Review: Mammals


The only thing I’d heard about ‘Mammals’ before going to see it was something along the lines of: ‘a six-year old fingers herself on stage.’’ You could question why I then proceeded to buy a ticket, but remember that they give away free ones to reviewers and I was quite intrigued, if not excited. Anyway, I was pleasantly surprised. Very little gratuitous masturbation, and a great deal of good acting.

Although ‘Mammals’ loosely follows the basic overused plotline of a couple tired out by domestic life looking for some kind of excitement, whether it be sex with the husband’s best friend, or falling in love with the woman at work, this production was closer to Pinter’s ‘Betrayal’ than a belligerent criticism of life with a wife and kids. The actors kept the lines punchy and funny throughout the play, whilst retaining a sense of each character’s vulnerability. The script was undoubtedly good to start with, but did contain a few gaping traps that the actors nicely avoided.

The opening scene where Jane, the harassed mother, smacks one of her daughters did not leave you wanting to call Childline, but sympathising with the horrors of motherhood. The increasing sexual curiosity of Jessie, and the tension this creates with her father, felt like genuine naivety as opposed to an uncomfortable seduction by a Freudian baby prostitute. And, despite the fact that the set up for the unravelling of the plot was a series of confessions between different character pairings, the ‘oh-my-god-this-is-a-dramatic-Fight-Club-confession-moment’ was mostly avoided.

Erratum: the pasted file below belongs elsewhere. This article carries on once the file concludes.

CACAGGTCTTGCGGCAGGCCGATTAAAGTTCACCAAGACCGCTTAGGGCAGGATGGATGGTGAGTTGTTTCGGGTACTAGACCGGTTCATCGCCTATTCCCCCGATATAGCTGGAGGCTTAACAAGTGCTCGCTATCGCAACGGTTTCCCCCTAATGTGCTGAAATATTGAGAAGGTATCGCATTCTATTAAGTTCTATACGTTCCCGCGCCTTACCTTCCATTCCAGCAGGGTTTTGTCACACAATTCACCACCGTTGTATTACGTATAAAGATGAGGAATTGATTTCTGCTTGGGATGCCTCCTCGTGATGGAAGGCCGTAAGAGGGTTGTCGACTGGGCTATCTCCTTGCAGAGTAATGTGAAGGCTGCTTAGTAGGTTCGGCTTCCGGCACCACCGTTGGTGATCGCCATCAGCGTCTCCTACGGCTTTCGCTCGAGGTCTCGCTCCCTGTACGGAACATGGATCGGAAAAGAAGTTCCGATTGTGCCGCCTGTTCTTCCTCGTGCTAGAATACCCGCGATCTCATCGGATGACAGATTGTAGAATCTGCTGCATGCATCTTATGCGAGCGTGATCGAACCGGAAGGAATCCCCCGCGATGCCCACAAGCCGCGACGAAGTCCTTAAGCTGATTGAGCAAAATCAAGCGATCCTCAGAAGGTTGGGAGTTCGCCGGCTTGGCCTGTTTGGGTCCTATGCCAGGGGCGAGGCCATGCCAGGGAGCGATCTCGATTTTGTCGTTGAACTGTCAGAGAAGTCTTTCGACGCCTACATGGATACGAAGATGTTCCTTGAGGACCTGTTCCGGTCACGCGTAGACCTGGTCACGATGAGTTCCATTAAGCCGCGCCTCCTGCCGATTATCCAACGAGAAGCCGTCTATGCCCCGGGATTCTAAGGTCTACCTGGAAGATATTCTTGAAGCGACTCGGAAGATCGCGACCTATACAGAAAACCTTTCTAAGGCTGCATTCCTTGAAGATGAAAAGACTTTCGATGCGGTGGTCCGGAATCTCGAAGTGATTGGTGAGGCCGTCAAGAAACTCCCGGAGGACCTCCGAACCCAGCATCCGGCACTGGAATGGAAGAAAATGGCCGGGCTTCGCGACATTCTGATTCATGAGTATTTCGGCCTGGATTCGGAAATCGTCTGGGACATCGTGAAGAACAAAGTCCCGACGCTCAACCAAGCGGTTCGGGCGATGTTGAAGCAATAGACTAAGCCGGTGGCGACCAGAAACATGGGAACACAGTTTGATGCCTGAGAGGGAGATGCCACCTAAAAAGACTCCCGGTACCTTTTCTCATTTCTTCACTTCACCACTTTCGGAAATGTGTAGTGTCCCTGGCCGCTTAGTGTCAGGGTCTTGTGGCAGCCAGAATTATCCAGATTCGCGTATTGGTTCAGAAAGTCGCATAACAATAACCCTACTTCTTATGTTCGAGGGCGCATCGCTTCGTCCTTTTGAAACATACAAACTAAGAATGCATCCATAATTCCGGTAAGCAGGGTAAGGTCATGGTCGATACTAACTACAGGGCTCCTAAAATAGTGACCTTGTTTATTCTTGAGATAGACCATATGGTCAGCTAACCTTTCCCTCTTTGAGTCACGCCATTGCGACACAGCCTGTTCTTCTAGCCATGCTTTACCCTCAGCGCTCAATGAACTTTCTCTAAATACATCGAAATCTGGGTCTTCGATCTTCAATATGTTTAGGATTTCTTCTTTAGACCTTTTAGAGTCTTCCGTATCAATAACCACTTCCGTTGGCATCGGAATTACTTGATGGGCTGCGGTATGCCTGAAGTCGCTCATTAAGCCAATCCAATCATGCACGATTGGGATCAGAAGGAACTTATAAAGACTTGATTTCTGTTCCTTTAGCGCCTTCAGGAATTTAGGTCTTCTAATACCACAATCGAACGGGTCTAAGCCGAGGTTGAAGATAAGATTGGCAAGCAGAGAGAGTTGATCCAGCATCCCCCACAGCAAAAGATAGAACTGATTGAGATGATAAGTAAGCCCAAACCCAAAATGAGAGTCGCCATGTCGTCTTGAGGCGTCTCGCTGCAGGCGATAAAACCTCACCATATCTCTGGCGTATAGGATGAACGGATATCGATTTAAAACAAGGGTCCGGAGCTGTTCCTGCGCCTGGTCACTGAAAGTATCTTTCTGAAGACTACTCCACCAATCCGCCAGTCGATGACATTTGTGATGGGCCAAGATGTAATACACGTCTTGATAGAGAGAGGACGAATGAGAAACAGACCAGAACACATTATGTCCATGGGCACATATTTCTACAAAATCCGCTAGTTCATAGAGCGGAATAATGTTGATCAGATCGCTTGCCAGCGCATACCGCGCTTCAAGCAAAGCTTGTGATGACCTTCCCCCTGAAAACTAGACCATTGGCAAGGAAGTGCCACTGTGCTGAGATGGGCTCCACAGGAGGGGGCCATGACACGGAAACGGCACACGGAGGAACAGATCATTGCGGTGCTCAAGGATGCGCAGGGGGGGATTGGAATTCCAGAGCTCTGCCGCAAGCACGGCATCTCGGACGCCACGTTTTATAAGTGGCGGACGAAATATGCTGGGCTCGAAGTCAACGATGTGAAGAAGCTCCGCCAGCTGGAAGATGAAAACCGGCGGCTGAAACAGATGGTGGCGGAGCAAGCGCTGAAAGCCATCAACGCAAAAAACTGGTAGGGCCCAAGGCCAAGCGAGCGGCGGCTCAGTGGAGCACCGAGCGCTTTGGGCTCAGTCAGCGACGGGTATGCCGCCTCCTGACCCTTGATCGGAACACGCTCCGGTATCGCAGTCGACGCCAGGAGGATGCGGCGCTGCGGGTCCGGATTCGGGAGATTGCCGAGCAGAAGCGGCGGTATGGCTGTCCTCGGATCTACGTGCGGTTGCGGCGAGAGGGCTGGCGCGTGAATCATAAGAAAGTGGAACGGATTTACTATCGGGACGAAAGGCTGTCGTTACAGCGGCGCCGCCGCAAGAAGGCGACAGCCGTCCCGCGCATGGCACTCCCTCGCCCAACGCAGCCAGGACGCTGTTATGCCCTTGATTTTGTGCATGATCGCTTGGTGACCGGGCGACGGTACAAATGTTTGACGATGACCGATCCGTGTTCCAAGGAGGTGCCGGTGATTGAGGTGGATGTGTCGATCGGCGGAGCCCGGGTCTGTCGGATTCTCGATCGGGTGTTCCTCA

My favourite thread that ran through these big, dramatic adult conversations was Jessie’s: ‘’Do you have a hairy fanny?’’ Her mother answers this earnestly and frankly in the same way she responds to: ‘’is there any milk left?’’, her father (although asked a slightly tailored question for realism’s sake) proceeds to do the same, and finally Lorna, the over-sexed under-worked bag designer, seeing Jessie innocently pleasuring herself on the cupboard corner, replies in a drawling Jessica Rabbit tone: ‘’No darling.’’

Because the acting is so strong, ‘Mammals’ lives up to the idea suggested by its title. This is not a play with a laboured point about modern society, but a depiction of the clash between our impulsive, instinctual nature and our very human desire for monogamy. Although the production offers a more sophisticated analysis of this conflict than Bloodhound Gang, the drama of the play stems from the same premise, ‘You and me baby ain’t nothing but mammals/So let’s do it like they do on the discovery channel.’’



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